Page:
Date: Tue, 29 Jul 2008 07:50:51 -0700 (PDT)
On Jul 29, 9:08 pm, "Brian Selzer" <br..._at_selzer-software.com> wrote:
> "David BL" <davi..._at_iinet.net.au> wrote in message
> > On Jul 29, 1:18 pm, "Brian Selzer" <br..._at_selzer-software.com> wrote:
> > > "David BL" <davi..._at_iinet.net.au> wrote in message
> > >news:f08bba46-7bd1-443e-97fd-fe07a9ec1a3f_at_25g2000hsx.googlegroups.com...
> > > > On Jul 29, 10:45 am, "Brian Selzer" <br..._at_selzer-software.com> wrote:
> > > > > "David BL" <davi..._at_iinet.net.au> wrote in message
> > > > > > Physical duplication of data can be appropriate to increase read
> > > > > > performance at the expense of write performance. Indeed any
> > > > > > secondary
> > > > > > index is a form of redundancy that hurts write performance.
> > > > > Boosting read performance can be accomplished just as well with a
> > > > > covering
> > > > > non-clustered index as with a clustered index.
> > > > That is not always true. There could be an application involving a
> > > > query that uses the non-clustered index and also needs *all* the
> > > > additional data in the record. The additional seeks could mean the
> > > > read performance doesn’t meet the requirements.
> > > If the index is a /covering/ index, then there is no need for the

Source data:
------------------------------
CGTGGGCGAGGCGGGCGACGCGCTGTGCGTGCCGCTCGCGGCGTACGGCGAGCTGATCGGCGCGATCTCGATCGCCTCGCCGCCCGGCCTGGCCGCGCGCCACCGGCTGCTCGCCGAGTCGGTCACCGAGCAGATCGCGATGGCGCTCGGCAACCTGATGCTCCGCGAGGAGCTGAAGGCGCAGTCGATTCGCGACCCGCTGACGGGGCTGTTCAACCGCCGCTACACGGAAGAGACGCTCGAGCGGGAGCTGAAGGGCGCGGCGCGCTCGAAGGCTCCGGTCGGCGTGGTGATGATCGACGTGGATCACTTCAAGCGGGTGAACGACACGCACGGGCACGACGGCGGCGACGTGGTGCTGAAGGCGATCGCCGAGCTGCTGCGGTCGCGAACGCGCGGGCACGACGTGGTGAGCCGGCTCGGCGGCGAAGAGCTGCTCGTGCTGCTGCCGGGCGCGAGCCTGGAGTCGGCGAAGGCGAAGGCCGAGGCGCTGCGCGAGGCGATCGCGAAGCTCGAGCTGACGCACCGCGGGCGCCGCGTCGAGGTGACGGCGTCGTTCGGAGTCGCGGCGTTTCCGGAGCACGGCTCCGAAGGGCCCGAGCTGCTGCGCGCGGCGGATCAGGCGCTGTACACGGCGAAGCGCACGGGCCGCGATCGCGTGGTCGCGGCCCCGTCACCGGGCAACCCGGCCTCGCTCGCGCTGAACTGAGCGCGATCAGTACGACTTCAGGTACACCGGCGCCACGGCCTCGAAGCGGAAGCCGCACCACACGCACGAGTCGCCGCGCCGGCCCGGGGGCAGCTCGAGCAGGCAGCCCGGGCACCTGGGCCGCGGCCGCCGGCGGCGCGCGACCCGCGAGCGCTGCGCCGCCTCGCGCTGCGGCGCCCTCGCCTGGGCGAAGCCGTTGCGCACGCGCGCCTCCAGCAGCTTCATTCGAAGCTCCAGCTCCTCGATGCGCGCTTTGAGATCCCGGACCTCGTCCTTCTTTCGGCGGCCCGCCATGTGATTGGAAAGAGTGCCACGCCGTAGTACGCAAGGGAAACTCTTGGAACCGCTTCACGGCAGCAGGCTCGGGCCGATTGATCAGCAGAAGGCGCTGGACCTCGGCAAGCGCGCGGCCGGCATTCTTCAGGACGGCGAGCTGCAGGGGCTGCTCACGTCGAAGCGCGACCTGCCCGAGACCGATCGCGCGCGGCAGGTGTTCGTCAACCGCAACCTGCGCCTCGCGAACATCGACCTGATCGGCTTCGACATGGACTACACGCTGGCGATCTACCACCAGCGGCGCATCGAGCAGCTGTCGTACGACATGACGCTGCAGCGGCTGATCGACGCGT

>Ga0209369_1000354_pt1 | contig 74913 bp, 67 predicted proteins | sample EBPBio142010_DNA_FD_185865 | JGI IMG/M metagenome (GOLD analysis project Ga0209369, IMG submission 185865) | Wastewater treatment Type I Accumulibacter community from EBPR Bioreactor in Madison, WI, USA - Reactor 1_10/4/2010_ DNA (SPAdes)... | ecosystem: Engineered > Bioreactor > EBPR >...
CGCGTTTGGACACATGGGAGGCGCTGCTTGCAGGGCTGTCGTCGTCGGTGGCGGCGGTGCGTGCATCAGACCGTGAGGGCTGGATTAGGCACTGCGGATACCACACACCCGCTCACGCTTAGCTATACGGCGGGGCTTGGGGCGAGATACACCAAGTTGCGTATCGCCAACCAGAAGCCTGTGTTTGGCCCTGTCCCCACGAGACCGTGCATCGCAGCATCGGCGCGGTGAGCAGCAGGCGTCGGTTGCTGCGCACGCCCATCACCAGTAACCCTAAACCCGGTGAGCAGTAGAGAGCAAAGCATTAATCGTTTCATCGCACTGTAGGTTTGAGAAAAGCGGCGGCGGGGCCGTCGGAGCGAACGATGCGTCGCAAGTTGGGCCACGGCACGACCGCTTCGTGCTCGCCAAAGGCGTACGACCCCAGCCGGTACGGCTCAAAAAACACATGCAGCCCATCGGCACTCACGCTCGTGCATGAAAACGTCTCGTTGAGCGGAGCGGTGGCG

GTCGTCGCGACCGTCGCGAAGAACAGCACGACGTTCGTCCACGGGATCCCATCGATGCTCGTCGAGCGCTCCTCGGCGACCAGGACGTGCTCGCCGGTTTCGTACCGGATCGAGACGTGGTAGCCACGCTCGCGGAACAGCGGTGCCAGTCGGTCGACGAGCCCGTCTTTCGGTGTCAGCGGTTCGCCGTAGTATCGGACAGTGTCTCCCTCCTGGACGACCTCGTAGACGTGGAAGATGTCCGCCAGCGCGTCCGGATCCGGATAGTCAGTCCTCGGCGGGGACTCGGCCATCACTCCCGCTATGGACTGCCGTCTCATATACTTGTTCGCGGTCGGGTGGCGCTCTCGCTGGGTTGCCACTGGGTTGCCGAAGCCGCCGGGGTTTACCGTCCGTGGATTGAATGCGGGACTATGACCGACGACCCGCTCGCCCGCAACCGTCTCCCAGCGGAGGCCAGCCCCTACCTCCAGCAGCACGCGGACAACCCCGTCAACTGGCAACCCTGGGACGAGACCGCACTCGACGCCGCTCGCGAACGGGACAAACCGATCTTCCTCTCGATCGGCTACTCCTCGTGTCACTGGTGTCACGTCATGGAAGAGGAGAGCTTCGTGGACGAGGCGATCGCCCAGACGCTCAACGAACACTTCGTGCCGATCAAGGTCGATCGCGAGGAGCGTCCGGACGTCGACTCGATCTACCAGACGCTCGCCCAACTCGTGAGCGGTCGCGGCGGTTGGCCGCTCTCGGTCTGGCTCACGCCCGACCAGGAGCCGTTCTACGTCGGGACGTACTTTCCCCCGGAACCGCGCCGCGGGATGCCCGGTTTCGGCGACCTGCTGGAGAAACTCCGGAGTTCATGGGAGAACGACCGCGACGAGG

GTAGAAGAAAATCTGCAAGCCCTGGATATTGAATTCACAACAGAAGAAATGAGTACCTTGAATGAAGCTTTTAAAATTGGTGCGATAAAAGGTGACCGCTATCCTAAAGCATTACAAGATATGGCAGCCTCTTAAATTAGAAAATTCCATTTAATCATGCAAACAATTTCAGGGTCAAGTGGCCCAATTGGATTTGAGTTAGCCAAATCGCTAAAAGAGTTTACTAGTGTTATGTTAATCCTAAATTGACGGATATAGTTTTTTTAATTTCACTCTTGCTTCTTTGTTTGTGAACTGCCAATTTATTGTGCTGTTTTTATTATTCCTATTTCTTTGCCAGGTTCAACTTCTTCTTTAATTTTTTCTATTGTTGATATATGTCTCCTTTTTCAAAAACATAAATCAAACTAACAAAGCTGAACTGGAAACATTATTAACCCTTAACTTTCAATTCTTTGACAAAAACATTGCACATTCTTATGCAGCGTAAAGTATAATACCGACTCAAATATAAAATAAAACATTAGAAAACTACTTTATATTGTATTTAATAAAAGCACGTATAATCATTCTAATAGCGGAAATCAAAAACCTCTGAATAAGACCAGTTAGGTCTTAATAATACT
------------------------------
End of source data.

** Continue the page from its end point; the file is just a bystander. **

> > > additional
> > > read.
> > But then it won’t be a non-clustered index.
> Yes it would. The additional read and an exclusive lock /would/ be required
> whenever there is an update.
> You appear to be equating an index that covers
> the heading with a clustered index. Covering the heading--that is,
> containing all of the columns in the heading--is not what makes an index a
> clustered index.
Yes, I would define a clustered index as what you call a covering index. Evidently you want to distinguish a "primary" copy of the data - based on your argument concerning write locks for updates. However, it seems odd to me that the definition of a clustered index would be concerned with where locks are located. In fact a lock manager will invariably dynamically allocate locks (only) when they are needed, indexed in transient data structures (such as hash tables) in system memory. Where is the need to distinguish a primary copy of the data? Received on Tue Jul 29 2008 - 16:50:51 CEST